Michael Hernandez

Photographs


S e a

L e g s

images and text by kristin leigh I wake up with a jolt. My sleeping bag hugs the wall of my bunk and for a moment I don’t know where I am. The pungent smell of salmon, diesel exhaust and stale sweat overwhelms me. Then it hits me and the strangeness of it all washes over me again. I’m not used to living on an Alaskan fishing boat. I hear the sizzle of bacon hitting a hot pan in the galley kitchen not ten feet away. I rub my hands on my cold face, trying desperately to wake up. I could only hope there was coffee. “Hey, Kristin. It’s 4 A.M! Time to wake up and live the dream.” Ian says from the kitchen. I can hear him sifting through drawers. Thank God one of us is a morning person. “Yeah. I’m up.” I feel for my pants at the bottom of my sleeping bag and drag them on, along with my thermals and double layer socks. Even in August, these Alaskan mornings are an icy bitch. It takes all my resolve to will myself out of my warm cocoon. I hop down from my bunk, pull on my rubber XtraTuf boots, hoodie and survey the

scene around me. One of the deckhands, Jeremy sits at the kitchen table, thumbing through old, mangled crew logs from past seasons. I can’t tell how old he is but his face is worn and parched from years at sea. He hasn’t shaved for days and his hands are shaking. I suspect he’s detoxing from something nasty. Nick, an ex-firefighter, hums Bob Dylan in the kitchen, clearly in his element. “Want some coffee?” He asks, pointing to the nailed down Coffeemate. “Thought you’d never ask.” I say, walking past the table and over to the bar. I grab a cup, latched to the wall, and rub my hoodie over the edge. It still has traces of last night’s clam chowder in it, but it’s clean enough for me. Today I am wearing proper fishing boat attire but when I arrived with Ian last night, it was pretty obvious I had just stepped off a plane from Texas. I wore a navy blue cotton dress with hand sewn sparrows on the shoulders with black Mary Janes. Ian held my hand as we approached his boat, the Kendal. It was pretty obvious this was a booty call. The crew, in their flannel plaids and green rubber overalls watched me smirking, as I climbed


onto the boat, holding Ian for support as I steadied myself, lacking the sea legs and footwear to board a purse seiner gracefully. The testosterone in the air was palpable. Even nature, with its icy blue mountains dotting the horizon as far as I could see, was on steroids. I wasn’t in Austin any more. “You guys better get your asses in gear!” Monty shouts from the wheelhouse above us. He’s steering us in for this morning’s first set and is ready to get down to work. He doesn’t care that I’m visiting; he’s got more pressing things on his mind this morning. “How does pancakes and bacon sound? Hungry, skipper?” Nick shouts up at the ceiling, holding the box of Bisquick steady as the boat lurches and sways. “Just toss me up a peanut butter and jelly, will you?” I see Ian roll his eyes. I’m sure Monty’s demands get old. I’m happy to play the good natured, gowith-the-flow tourist. I lean over the bar and dump two heaping spoonfuls of non-dairy creamer into my coffee. Nick watches me over the griddle, “You know that stuff sparkles if you light it on fire.”

“Whatever.” I grin, “If this is my worst vice out here in the middle of ocean, I’ll manage just fine.” “At least the weather isn’t gonna be shitty today.” Jeremy says, his eyes scanning the reports. “It all comes down to luck, anyways.” Nick pulls strips of bacon out of the pan with a fork and shakes the grease off each one. “Don’t let Monty hear you say that,” Jeremy’s bloodshot eyes motion to the ceiling. “I think we will have some decent sets,” Ian says, sipping his coffee. I know enough to realize that whatever I say will sound naïve, so I drink my coffee in silence and watch Nick pour batter into elegant circles onto the griddle. “It’ll be just five more minutes before these pancakes are ready,” Nick eyes the bubbling mounds of batter, “In the meantime, I’ll make his royal pain in the ass’s sandwich a la carte.” I watch him spread a thick hunk of peanut butter on white bread. I can feel the coffee roiling around in my empty stomach, like the rolling wake off the stern of the boat. Everyone else knows what to expect, more or less, but I’m still clueless and unprepared. I can’t help but feel a little nervous. “Here ya’ go.” Nick pushes a plate across the particle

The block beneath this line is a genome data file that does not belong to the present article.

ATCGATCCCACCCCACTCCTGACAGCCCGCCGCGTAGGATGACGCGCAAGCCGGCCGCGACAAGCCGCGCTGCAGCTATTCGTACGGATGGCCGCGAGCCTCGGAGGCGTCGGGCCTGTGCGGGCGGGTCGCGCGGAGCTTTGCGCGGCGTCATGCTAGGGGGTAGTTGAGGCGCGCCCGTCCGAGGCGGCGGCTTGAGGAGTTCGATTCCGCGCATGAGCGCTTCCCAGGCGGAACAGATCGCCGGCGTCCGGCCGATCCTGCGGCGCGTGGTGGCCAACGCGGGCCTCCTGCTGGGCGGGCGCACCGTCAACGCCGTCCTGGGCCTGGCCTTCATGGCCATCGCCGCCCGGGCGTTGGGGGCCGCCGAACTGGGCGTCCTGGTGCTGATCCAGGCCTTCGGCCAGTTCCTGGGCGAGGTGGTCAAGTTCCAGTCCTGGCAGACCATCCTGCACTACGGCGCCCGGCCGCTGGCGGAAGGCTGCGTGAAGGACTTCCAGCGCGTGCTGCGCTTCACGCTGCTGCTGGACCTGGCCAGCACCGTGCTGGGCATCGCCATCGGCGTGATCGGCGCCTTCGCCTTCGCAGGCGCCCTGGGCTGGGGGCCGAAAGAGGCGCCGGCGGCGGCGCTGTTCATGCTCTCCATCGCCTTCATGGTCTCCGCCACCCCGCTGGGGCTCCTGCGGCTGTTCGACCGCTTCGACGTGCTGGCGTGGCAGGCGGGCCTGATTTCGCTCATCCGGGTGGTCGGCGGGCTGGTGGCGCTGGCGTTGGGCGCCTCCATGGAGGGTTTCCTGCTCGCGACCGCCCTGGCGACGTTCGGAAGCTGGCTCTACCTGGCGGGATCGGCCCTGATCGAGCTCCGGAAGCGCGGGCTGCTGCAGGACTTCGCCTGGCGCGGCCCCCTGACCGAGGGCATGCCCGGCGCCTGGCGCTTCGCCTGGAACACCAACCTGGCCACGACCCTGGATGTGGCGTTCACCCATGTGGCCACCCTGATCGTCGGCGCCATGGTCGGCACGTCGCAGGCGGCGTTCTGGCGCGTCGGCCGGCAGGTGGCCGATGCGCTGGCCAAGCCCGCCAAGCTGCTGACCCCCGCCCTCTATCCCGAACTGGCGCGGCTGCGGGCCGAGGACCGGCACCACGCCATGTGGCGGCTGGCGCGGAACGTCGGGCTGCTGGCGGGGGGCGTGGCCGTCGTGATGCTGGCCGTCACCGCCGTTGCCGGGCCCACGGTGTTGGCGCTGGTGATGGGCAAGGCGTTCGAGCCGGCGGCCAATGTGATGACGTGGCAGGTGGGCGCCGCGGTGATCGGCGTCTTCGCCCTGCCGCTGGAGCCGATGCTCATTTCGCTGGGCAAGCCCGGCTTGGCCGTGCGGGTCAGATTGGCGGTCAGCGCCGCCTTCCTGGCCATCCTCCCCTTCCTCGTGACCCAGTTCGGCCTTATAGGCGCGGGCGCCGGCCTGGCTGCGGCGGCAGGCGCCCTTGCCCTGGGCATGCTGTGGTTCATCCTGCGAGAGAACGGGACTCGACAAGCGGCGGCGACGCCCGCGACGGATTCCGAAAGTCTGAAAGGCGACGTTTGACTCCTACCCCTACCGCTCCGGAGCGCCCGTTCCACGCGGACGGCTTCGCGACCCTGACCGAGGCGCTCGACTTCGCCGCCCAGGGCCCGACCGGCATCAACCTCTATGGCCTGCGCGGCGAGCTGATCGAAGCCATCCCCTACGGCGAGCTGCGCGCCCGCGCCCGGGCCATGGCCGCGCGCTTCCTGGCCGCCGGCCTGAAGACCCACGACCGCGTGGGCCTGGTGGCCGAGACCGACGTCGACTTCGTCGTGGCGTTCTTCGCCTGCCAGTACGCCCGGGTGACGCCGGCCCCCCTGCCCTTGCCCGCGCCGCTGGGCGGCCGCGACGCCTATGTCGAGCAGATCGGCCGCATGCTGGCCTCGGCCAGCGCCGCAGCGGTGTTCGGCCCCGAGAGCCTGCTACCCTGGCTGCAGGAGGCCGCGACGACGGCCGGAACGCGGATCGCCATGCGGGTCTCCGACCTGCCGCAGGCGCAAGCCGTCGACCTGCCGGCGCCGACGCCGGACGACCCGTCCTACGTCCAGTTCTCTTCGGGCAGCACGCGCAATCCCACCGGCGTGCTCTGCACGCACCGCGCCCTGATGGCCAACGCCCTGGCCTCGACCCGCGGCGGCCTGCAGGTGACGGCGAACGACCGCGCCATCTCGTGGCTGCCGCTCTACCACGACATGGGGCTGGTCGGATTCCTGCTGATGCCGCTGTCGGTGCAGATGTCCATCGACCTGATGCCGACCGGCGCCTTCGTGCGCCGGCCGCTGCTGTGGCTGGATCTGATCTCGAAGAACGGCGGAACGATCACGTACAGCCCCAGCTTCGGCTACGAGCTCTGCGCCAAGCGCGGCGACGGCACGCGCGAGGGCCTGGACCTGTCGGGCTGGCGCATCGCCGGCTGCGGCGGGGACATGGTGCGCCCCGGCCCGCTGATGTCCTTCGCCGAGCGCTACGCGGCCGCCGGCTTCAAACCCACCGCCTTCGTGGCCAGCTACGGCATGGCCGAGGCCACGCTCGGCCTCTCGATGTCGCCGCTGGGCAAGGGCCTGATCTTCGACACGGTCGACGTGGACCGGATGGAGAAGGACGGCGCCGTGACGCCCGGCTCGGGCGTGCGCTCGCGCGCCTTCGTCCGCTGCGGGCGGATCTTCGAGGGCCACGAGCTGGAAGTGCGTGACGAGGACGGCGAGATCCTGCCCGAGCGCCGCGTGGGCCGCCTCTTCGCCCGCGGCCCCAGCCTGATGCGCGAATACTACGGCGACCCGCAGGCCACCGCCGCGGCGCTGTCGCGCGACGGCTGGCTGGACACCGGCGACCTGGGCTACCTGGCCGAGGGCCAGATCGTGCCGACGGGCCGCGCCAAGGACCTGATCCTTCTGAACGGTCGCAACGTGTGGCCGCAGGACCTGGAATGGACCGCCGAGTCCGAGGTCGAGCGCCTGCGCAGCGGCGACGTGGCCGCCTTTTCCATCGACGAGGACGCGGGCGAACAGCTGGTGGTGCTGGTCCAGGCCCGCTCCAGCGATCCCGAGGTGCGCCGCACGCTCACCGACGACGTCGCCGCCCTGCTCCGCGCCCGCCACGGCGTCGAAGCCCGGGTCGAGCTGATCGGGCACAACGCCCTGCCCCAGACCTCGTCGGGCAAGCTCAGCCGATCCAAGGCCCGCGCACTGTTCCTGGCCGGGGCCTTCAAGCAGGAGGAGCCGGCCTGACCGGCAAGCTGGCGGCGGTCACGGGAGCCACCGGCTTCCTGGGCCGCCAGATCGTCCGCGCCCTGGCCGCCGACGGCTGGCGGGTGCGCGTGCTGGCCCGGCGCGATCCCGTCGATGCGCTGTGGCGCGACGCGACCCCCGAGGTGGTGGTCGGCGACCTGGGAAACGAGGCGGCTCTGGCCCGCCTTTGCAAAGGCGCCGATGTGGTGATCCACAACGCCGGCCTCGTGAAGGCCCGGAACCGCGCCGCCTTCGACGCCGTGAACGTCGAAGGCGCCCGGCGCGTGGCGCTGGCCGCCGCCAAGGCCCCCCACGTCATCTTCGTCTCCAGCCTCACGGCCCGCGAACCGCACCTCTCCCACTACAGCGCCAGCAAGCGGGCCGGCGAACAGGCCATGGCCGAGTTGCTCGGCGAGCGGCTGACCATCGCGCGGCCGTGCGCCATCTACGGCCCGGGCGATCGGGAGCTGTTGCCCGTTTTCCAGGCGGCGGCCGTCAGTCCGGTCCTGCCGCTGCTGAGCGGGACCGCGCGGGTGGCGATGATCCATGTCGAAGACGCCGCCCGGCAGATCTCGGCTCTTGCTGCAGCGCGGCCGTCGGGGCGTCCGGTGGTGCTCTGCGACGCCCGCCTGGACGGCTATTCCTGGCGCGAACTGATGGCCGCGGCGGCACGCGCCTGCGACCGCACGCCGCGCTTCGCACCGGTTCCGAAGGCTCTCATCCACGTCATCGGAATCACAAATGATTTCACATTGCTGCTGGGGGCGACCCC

board bar towards Ian with two pieces of crisp bacon and a stack of pancakes bathed in syrup. If this didn’t help us get our day started, nothing would. “Thanks, Nick.” Ian grabs the plate and rolls his pancake into a cylinder. He pops it in his mouth and grins at me, syrup sticking to his beard. If ever I doubted Ian’s choice to spend his summers up here, I was wrong. His joy is contagious; it makes me so glad to see him like this, in his natural element. “Come on! Everyone on deck!” Monty yells, a booming voice above us, “Where’s my sandwich?” I cram a pancake in my mouth, and wash it down with the rest of my coffee. I run over to a makeshift closet, pull on thick neoprene overalls and climb up the stairs, slick with seawater. I walk out onto the deck, the air is frigid and my nose is already red. That’s when the beauty of it hits me like a truck. The open sea lies before me on four sides of this fifty foot boat. In the distance I can see a shoreline thick with trees, rocks and beach. The sky is pink and so wide it feels like we’re on the edge of the world, about to fall off. Even as a tourist I get why they do this. They leave their jobs and their families every year and I don’t think it’s just for the Alaskan wilderness, the endless days that stretch from twenty hours long or the ocean life that knocks you out with its beauty. Most of us spend the bulk of our days unconnected from our food and the products that make up our obsessively curated lifestyles. It’s an endless cycle of purchase and